More than 1,000 old concrete buildings in Los Angeles and hundreds more throughout the county may be at risk of collapsing in a major earthquake, according to a Los Angeles Times analysis.
By the most conservative estimate, as many as 50 of these buildings in the city alone would be destroyed, exposing thousands to injury or death, The Times reported. A cross-section of the city lives and works in them: seamstresses in downtown factories, white-collar workers in Ventura Boulevard high-rises and condo dwellers on Millionaires' Mile in Westwood.
Despite their sturdy appearance, many older concrete buildings are vulnerable to the sideways movement of a major earthquake because they don't have enough steel reinforcing bars to hold columns in place, according to the newspaper. Los Angeles officials have known about the dangers for more than 40 years but have failed to force owners to make their properties safer. The city has even rejected calls to make a list of concrete buildings, The Times reported.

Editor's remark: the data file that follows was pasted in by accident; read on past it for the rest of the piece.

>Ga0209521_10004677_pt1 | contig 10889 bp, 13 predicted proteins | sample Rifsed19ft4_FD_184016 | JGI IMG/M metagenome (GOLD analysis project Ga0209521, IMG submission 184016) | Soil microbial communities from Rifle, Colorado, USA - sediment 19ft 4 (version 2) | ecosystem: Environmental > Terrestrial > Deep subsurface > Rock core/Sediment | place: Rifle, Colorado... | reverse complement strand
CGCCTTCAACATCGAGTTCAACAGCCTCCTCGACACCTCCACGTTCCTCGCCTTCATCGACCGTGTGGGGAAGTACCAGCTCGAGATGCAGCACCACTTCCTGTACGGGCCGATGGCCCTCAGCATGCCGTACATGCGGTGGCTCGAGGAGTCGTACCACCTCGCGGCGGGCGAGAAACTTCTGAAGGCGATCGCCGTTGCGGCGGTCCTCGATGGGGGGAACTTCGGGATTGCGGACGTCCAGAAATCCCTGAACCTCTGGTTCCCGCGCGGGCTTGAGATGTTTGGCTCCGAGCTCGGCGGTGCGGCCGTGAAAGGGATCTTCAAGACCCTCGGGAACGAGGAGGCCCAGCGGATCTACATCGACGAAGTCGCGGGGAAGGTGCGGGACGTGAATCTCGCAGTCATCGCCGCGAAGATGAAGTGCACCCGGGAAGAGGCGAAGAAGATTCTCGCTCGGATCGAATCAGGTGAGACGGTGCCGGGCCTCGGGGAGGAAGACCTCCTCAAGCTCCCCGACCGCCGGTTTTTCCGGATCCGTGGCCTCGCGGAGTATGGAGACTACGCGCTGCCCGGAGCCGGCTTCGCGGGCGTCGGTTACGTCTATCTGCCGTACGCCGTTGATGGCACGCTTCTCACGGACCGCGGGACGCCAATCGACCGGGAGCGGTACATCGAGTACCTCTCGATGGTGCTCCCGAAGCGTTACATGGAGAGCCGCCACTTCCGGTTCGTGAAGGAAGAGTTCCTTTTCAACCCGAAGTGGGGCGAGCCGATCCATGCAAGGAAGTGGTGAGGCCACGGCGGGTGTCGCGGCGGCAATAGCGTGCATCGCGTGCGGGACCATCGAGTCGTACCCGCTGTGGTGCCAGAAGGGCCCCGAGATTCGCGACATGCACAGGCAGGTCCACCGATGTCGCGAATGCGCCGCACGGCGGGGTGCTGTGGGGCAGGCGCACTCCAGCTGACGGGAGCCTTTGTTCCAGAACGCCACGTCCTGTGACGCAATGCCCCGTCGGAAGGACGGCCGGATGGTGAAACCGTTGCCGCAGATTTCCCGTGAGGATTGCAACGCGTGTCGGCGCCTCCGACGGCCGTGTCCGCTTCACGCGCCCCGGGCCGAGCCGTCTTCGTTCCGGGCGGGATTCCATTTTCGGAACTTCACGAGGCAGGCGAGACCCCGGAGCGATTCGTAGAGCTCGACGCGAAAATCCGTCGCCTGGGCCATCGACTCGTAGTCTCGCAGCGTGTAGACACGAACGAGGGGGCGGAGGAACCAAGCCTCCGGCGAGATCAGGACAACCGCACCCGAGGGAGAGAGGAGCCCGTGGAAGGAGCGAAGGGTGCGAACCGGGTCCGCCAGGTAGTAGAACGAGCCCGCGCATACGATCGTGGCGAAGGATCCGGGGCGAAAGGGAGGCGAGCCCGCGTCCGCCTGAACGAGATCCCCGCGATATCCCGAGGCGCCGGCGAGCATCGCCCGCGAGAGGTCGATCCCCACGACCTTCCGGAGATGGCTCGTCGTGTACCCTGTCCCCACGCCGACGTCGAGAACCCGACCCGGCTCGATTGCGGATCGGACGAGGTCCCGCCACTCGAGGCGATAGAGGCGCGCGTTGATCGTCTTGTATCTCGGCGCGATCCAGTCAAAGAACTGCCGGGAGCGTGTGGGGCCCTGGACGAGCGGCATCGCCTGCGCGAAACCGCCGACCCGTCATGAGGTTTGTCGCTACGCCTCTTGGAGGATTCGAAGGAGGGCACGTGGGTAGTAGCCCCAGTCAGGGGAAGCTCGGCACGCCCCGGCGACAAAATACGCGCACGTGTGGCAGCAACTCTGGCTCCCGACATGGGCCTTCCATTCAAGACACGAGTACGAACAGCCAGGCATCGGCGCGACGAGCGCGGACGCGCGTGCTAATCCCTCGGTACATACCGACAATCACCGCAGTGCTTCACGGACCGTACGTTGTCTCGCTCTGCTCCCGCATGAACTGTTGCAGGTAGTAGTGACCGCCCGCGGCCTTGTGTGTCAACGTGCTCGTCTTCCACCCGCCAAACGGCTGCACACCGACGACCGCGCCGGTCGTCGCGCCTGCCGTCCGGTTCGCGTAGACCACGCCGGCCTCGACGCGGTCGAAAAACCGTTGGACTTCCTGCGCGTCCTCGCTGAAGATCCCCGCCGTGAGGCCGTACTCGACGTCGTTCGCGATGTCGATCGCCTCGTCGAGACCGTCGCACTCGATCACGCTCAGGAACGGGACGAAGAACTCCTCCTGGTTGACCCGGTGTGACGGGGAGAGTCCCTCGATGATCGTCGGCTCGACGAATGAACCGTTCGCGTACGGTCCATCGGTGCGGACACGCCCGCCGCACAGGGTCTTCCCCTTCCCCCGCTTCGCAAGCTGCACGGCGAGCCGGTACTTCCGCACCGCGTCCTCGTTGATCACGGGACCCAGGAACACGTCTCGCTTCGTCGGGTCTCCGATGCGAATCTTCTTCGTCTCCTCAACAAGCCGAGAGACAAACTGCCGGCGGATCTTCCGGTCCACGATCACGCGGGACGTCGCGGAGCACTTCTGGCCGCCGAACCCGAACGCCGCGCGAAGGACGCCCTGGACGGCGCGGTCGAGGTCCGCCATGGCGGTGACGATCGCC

In the absence of city action, university scientists compiled the first comprehensive inventory of potentially dangerous concrete buildings in Los Angeles, according to The Times. The scientists, however, have declined to make the information public. They said they are willing to share it with L.A. officials, but only if the city requests a copy.
Recent earthquakes have spotlighted the deadly potential of buildings held up by concrete, The Times reported. A 2011 quake in Christchurch, New Zealand, toppled two concrete office towers, killing 133 people. Many of the 6,000 people killed in a 1995 earthquake in Kobe, Japan, were in concrete buildings.
- City News Service